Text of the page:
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Peru's election and
the Indian question



Jonathan Power
TFF Associate since 1991
Comments to

February 1, 2006

LIMA - In Bolivia, with the election as president of a representative from the excluded Indian majority, Evo Morales, it is clear that belatedly the Indian community has expressed its deepest longings, albeit by voting for a leader who if he walks like he talks will destroy any hope they may have for escaping the worst poverty in Latin America.

In Peru, whose election is only a few weeks away, the Indian question, although not as polarised as in neighboring Bolivia, threatens to undo the good economic work done by president Alberto Fujimori (who had to flee to Japan in 2000 after scandal felled him) and the present president, Alejandro Toledo. Even though Toledo is an Indian, and even though he has been able to maintain GDP growth rates at a healthy 5% a year, he is probably the least popular president in Latin America.

In this polarised situation there is no automatic linkage between economic growth and the quality of democracy. The steady and alarming drift in the opinion polls towards Ollanta Humala, the authoritarian-inclined clone of Hugo Chavez does not reflect well on Peru's sense of maturity. Humala who once, like Chavez, tried to stage a coup d'etat, is winning the Indian and poorer class vote, as Morales did, on promises to support the besieged Indian coca farmers and to review the contracts that grant tax breaks to foreign mining companies, with a dose of anti-Americanism thrown in.

Understandably, many Indians are not tuned into Western notions of democracy. The high Indian civilizations, the Incas and the Aztecs, were destroyed mercilessly by the Spanish conquistadors. Prescott's great accounts of the advance of empire are replete with one brutal act of ignorant savagery after another. Over the centuries the Indians of the Andes have been treated more badly than the blacks of South Africa ever were.

Only in recent years have the Inca descendents of Peru begun to re-discover their own culture and thanks to more enlightened government policies and the work of the UN's International Fund for Agricultural Development begun to get their feet on the ladder of economic development. Even so, as the revival, albeit very limited, of the terrorist movement, Sendero Luminoso, suggests, militancy and violence are not totally rejected options.

Only one Andean country managed to escape the worst. This was Chile where only a modest Indian population existed. Chile, protected by deserts in the north, was barely settled before the Spanish arrived. Its political culture is not infused with a tradition of repression and violence. Democracy arrived in Chile nearly 120 years ago and survived relatively unscathed until the coup of Augusto Pinochet in 1973. Now with this month's election of Michelle Bachelet it confirms that Chile has reinforced the stability that has characterised most of its history.

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Yet even in Chile steady economic progress is a relatively recent phenomenon. The English pioneers went to North America to build a paradise; the Spanish and the Portuguese went to South America to enjoy a ready made one. The conquistadors were not like their counterparts to the north, fleeing persecution. They were adventurers and mercenaries. They lived under the Inquisition and the Counter Reformation. Authoritarianism and feudalism were second nature. They were not much interested in development and society. They were there to conquer and to pillage, to extract the mineral and agricultural wealth as fast as they could and ship it home. Pizarro himself used a network of brothers as a chain along which he passed his looted wealth to build mansions in Spain. "The bloody trail of the conquest", as the continent's earliest foreign correspondent, the fifteenth century friar, Bartolomé de Las Casas, put it.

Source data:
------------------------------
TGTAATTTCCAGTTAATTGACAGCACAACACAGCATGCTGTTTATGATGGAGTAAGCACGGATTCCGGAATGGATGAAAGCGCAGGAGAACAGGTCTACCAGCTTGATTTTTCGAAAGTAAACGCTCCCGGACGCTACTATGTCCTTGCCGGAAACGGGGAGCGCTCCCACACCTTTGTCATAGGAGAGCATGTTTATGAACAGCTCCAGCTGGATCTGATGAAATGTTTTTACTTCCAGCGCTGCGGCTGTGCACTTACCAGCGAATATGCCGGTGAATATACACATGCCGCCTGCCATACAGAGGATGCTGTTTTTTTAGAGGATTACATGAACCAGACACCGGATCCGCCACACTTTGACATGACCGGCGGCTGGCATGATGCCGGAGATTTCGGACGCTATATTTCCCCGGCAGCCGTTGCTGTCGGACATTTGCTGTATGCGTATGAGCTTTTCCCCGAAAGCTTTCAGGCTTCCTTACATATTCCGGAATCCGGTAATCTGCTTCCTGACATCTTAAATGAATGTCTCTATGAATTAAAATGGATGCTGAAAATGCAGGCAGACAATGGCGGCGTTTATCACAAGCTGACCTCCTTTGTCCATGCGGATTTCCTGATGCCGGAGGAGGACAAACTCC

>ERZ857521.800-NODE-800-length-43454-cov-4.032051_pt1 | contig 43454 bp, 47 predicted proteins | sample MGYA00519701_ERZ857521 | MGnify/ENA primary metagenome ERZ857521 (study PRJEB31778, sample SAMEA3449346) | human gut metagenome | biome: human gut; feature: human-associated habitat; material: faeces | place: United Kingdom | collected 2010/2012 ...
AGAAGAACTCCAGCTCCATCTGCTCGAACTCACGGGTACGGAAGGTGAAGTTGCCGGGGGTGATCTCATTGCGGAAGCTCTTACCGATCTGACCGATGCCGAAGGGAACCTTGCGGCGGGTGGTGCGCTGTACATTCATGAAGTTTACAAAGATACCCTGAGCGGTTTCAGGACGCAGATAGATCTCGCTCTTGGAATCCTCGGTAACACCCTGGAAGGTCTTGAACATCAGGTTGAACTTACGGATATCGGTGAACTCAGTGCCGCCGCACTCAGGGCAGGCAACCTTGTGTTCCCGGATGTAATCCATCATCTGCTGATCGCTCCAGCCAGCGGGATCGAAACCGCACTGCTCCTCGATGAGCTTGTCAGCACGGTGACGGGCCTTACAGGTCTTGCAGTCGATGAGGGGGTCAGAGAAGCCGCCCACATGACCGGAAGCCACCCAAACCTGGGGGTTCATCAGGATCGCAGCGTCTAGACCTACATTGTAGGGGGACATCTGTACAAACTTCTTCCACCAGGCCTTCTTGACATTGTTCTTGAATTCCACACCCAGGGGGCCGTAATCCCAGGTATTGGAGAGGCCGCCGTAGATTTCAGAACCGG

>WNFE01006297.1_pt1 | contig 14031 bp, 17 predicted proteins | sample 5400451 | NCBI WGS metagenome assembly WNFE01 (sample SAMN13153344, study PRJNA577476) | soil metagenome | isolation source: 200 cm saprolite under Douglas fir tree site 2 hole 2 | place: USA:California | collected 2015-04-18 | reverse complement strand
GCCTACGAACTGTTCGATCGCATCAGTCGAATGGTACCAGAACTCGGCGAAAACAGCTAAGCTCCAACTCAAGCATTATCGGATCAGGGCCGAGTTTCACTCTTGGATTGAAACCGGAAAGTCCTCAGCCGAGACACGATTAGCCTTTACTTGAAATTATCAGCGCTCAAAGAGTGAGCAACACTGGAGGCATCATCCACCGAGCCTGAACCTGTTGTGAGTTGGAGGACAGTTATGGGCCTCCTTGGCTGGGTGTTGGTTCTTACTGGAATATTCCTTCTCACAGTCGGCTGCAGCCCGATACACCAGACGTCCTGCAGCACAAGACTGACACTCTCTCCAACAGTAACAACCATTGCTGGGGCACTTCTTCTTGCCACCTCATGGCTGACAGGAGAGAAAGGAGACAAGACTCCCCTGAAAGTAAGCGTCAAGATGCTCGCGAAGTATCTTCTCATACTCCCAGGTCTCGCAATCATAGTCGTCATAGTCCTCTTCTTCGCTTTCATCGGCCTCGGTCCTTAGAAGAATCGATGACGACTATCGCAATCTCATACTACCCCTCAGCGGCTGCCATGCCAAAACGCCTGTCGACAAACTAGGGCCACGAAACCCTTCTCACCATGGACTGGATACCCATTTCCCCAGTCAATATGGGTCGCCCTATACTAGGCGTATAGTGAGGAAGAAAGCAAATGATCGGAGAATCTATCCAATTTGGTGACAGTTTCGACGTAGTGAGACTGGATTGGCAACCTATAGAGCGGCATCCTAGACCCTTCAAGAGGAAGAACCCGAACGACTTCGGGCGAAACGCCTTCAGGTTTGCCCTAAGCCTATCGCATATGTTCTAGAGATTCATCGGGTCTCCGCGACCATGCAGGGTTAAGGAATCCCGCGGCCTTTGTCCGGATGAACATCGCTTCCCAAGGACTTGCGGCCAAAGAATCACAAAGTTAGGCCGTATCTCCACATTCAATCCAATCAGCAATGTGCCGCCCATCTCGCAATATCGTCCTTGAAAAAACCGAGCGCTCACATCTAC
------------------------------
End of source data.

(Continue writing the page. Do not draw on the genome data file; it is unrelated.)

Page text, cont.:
Here were two continents side by side, equally endowed by nature. One prospered, whether in its U.S. or Canadian variants. The other has crawled from one upheaval to another. Only in the last seventy years have the more progressive parts of the southern continent, Chile foremost, but also Brazil, Colombia and Uruguay, begun to shed the inheritance of the Counter Reformation state which banned and restricted enterprise in the private sector. It licensed chosen entrepreneurs to develop state monopolies and favored mercantilism. Church, the propertied and merchant classes and the state were all woven together. Individual initiative was simply stifled.

Bolivia has not even begun to escape its past and launch itself on economic and thus social liberation. Neither has Ecuador. Peru since the time of Fujimori has started to. But it is painful to watch. Its Indian population, now half emancipated but still only dimly aware of the historical and financial forces (including the drug barons) that influence its choices, may choose in April's election to sideline the country's prospects once again.


Copyright © 2006 By JONATHAN POWER


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